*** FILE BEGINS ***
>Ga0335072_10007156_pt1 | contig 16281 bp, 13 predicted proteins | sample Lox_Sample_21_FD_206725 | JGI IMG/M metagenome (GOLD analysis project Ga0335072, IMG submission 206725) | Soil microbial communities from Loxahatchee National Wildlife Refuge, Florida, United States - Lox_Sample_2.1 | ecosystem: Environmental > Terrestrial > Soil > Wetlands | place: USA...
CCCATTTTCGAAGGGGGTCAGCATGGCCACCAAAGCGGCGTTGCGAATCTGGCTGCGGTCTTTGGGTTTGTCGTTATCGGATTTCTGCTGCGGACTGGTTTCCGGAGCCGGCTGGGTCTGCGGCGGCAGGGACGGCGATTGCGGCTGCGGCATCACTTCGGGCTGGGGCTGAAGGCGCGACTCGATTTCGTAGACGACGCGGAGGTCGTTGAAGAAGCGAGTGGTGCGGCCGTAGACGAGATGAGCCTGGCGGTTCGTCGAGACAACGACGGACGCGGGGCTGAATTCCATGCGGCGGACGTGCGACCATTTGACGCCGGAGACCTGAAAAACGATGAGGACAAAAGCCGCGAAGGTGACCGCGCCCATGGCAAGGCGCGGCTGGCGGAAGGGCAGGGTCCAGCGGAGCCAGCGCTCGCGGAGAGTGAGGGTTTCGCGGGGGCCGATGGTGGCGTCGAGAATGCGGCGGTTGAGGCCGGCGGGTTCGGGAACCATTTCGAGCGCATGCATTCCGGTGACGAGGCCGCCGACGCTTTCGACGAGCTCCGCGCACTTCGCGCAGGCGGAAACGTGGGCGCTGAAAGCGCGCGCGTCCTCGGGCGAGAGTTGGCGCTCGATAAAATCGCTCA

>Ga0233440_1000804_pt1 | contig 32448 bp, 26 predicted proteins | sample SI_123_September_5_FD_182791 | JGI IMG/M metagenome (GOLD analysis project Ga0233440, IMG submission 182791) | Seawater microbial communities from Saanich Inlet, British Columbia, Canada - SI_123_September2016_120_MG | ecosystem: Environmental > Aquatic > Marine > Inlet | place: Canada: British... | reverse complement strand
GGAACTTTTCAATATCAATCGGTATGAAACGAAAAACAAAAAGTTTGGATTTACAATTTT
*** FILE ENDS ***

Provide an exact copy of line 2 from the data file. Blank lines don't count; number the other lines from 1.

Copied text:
CCCATTTTCGAAGGGGGTCAGCATGGCCACCAAAGCGGCGTTGCGAATCTGGCTGCGGTCTTTGGGTTTGTCGTTATCGGATTTCTGCTGCGGACTGGTTTCCGGAGCCGGCTGGGTCTGCGGCGGCAGGGACGGCGATTGCGGCTGCGGCATCACTTCGGGCTGGGGCTGAAGGCGCGACTCGATTTCGTAGACGACGCGGAGGTCGTTGAAGAAGCGAGTGGTGCGGCCGTAGACGAGATGAGCCTGGCGGTTCGTCGAGACAACGACGGACGCGGGGCTGAATTCCATGCGGCGGACGTGCGACCATTTGACGCCGGAGACCTGAAAAACGATGAGGACAAAAGCCGCGAAGGTGACCGCGCCCATGGCAAGGCGCGGCTGGCGGAAGGGCAGGGTCCAGCGGAGCCAGCGCTCGCGGAGAGTGAGGGTTTCGCGGGGGCCGATGGTGGCGTCGAGAATGCGGCGGTTGAGGCCGGCGGGTTCGGGAACCATTTCGAGCGCATGCATTCCGGTGACGAGGCCGCCGACGCTTTCGACGAGCTCCGCGCACTTCGCGCAGGCGGAAACGTGGGCGCTGAAAGCGCGCGCGTCCTCGGGCGAGAGTTGGCGCTCGATAAAATCGCTCA